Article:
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Making the Argument
The Hard Truth: Child Custody Modification in Texas is Difficult, But Not Impossible
By Michelle Fulton
November 6, 2004
The information in this column is not intended as legal advice but to provide a general understanding of the law. Any readers with legal problems, including those whose questions are addressed here, should consult attorneys for advice on their particular circumstances.
Q: I have a young daughter with my ex-wife. When we divorced, she was awarded primary custody. At the time, they lived in a nice home, she had a job, and my daughter enjoyed a stable and healthy lifestyle. Since that time, my ex-wife has married an alcoholic and while I do not know all of the details, I do know that there has been some domestic violence.
As far as I know, my daughter has never been the target of this violence, but it has resulted in my ex-wife quitting her job, moving at least six times in the last year (several of them without even informing me). Also, she has dropped my daughter off with various friends and relatives for up to three months at a time and gone as long as two months without even calling. I’ve paid my child support every month as required, even during the months where my daughter was living in my home.
While my daughter is in the care of others for months at a time, her mother does not call for weeks, and then calls to say she’d like to have my daughter for the weekend. She will come pick my daughter up, saying she will return her, and then never comes back. She will disappear for weeks before either I hunt her down or she finally calls. I’m tired of seeing my daughter bounced back and forth like a rag doll. Is there anything I can do?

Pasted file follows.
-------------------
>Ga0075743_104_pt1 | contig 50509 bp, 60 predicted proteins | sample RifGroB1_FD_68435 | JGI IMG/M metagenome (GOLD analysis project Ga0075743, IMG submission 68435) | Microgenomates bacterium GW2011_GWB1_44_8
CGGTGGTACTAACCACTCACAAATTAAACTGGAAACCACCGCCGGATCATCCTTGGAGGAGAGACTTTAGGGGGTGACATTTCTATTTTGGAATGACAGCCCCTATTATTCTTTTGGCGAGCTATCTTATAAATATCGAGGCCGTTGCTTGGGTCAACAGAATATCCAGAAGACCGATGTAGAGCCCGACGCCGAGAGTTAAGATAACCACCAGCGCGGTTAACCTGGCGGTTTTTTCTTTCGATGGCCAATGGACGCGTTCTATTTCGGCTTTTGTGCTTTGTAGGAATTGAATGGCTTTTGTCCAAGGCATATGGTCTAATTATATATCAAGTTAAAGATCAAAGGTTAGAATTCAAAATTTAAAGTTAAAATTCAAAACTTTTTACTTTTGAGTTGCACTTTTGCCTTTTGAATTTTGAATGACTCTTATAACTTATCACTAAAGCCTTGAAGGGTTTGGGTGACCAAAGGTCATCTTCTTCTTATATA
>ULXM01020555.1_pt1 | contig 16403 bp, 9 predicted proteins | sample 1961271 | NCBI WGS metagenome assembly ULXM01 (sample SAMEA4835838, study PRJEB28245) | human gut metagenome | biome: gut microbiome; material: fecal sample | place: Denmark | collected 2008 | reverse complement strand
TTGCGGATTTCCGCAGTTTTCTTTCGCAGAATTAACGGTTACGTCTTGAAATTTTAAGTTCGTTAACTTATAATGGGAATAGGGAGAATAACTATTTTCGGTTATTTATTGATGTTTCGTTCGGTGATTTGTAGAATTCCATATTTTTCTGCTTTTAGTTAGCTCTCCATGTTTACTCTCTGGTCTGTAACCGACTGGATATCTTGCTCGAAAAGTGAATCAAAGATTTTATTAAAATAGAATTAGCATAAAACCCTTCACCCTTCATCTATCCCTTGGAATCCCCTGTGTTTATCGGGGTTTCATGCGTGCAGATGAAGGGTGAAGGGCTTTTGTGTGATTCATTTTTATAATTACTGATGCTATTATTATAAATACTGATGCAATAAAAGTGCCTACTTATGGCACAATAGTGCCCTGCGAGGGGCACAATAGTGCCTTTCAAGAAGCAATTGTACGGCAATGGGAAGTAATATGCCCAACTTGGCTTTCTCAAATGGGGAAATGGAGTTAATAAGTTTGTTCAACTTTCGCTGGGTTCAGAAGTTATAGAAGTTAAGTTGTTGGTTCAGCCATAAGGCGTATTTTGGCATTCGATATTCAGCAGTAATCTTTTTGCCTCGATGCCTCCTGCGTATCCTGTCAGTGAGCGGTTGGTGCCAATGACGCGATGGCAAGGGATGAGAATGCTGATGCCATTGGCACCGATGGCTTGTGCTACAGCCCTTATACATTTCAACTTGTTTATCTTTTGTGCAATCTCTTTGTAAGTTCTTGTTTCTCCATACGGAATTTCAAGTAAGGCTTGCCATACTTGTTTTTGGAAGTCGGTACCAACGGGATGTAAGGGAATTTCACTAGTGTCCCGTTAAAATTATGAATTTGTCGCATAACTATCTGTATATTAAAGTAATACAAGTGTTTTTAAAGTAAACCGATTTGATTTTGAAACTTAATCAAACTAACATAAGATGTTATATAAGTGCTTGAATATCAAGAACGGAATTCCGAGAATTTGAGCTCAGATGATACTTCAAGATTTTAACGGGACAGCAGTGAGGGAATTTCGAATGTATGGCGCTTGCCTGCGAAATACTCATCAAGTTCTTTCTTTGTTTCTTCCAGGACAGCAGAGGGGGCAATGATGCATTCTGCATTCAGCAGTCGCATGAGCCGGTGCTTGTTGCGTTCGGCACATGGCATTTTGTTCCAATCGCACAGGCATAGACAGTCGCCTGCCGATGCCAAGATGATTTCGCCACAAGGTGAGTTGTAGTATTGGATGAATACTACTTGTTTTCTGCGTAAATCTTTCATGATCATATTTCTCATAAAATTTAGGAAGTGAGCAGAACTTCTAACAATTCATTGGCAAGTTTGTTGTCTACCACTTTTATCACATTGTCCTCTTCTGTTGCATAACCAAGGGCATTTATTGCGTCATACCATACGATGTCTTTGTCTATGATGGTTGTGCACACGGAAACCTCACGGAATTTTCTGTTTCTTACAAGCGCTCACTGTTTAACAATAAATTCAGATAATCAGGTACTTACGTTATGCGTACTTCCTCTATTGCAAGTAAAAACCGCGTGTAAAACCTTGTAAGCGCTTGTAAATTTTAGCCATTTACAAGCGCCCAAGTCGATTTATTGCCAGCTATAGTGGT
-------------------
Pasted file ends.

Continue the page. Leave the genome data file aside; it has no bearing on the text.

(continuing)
A: Yes, absolutely. In Texas, there are three reasons why custody can be modified. The first is a material and substantial change in the child’s circumstances. The second is that the child has reached the age of twelve and has executed a document stating who they wish to have as their primary managing conservator, and the third is when the primary managing conservator has voluntarily relinquished custody for more than six months.
In your case, and I am assuming that your daughter is under the age of twelve, the proper argument would be that there has been a material and substantial change in circumstances based on the fact that your daughter’s residence has been changed at least six times in the last year. Texas courts historically favor stability, and moving a child six times in a year is arguably not stable. If you can substantiate that the home environment is dangerous to your daughter’s well-being (for example, police reports regarding the domestic violence), then that will help to bolster your case.
That being said, however, I must issue the standard disclaimer that there is no guarantee that the judge will reverse custody even if there is substantial evidence in your favor. I have seen cases go both ways. Now, if your daughter is twelve years old and she wants to live with you, she can sign and have notarized a Preference for Appointment of Parent as Managing Conservator, and the court usually will give deference to the child’s wishes unless there a compelling reason not to do so can be shown.
Michelle Fulton is an attorney at The Fulton Law Firm, PLLC. If you have a legal problem you would like her to address, you may e-mail your request to firstname.lastname@example.org or mail your request to her at 806 Hwy. 3, Houston, Texas 77058.
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